Rock Climbing and Your Upper Body Muscle.

The more you climb, the more you're working your arms. The major muscles you use while climbing is the forearm flexors; they're used to open and close your hand around the rock climbing hold. They're also the smallest of all the muscles used to climb and often tire out very quickly. Consequently, resulting in what climbers call "a flash pump." However, as beginners continue to climb, they discover new techniques to work their forearm flexors without putting too much pressure on them, and the pump feelings they experience reduce gradually.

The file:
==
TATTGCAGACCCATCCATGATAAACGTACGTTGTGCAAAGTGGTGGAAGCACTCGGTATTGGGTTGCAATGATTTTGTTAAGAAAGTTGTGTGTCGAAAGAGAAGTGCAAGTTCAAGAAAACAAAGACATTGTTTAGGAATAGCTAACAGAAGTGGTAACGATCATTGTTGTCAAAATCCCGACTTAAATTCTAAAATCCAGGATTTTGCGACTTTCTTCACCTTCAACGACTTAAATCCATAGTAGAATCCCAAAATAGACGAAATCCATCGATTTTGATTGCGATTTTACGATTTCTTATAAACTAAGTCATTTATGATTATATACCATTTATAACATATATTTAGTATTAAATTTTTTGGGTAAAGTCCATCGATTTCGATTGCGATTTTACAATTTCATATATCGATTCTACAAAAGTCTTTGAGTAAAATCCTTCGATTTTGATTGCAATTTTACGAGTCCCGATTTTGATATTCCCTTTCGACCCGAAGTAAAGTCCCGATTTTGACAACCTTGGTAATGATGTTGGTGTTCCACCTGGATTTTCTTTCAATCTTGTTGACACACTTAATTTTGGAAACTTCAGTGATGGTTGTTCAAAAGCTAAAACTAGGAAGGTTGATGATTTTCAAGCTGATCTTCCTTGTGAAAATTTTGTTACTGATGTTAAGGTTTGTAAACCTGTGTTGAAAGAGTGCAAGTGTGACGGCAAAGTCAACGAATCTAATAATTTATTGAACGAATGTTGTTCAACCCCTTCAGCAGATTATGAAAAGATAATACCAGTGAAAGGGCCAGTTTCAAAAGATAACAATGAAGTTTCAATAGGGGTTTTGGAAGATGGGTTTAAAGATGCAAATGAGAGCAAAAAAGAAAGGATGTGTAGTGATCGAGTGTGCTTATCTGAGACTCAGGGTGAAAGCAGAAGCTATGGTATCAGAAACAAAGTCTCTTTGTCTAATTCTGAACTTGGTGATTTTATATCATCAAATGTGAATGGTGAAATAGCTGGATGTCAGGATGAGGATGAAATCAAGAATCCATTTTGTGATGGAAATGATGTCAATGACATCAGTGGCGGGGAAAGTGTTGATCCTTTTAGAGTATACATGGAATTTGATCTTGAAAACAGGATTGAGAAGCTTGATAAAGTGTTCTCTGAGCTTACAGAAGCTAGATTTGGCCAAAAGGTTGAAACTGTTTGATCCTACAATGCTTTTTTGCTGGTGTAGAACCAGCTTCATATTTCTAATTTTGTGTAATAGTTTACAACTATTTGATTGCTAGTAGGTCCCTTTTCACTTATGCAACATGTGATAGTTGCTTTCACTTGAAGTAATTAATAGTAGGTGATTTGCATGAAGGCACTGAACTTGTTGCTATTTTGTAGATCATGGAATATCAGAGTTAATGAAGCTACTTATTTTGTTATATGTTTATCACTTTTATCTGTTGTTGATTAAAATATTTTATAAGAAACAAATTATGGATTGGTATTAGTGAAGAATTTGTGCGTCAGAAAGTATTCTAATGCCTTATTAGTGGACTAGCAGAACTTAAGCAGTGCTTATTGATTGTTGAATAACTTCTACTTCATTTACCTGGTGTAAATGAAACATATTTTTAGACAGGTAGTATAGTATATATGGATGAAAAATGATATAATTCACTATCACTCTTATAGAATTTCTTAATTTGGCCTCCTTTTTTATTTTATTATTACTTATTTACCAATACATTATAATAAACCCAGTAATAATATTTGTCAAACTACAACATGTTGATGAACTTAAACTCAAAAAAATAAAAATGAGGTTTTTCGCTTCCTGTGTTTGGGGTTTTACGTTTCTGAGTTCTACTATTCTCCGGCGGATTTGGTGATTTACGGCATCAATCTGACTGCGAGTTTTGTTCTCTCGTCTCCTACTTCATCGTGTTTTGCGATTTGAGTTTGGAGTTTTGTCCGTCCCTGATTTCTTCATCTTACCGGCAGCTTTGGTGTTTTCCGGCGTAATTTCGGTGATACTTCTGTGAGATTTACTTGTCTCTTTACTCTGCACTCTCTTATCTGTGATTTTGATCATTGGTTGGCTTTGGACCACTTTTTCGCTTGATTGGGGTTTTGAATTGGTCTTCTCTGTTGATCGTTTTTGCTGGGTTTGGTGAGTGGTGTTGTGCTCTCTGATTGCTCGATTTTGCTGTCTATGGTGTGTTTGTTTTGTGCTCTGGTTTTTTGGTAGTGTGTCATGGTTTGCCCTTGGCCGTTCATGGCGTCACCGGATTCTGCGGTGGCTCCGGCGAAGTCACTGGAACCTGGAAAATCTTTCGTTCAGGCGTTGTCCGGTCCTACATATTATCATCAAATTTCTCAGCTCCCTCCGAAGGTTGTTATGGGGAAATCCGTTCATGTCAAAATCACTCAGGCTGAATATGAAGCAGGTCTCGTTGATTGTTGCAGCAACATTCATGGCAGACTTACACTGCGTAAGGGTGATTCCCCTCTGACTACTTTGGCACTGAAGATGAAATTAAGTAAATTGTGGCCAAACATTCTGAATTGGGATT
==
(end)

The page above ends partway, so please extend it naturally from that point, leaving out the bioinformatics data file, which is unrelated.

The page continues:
Experienced climbers rely instead on their lower body muscles to help their ascent on the wall rather than entirely depending on their arms. Climbers also depend on their biceps to sustain themselves on the wall.

There are other muscles in your upper body that you work on while climbing; they're usually located on your back. The lats are the large wing-shaped muscles on the side of your back. You engage them when you try a pull-up motion and are used to pull the body higher to the next handheld.

Your rhomboids hold your torso close to the wall, and the anterior deltoid(located in the shoulder) helps you pull back your upper arm to reach for other holds. The lats, rhomboids, and deltoids work simultaneously to sustain you on the wall.

Rock Climbing and Your Middle Body Muscle.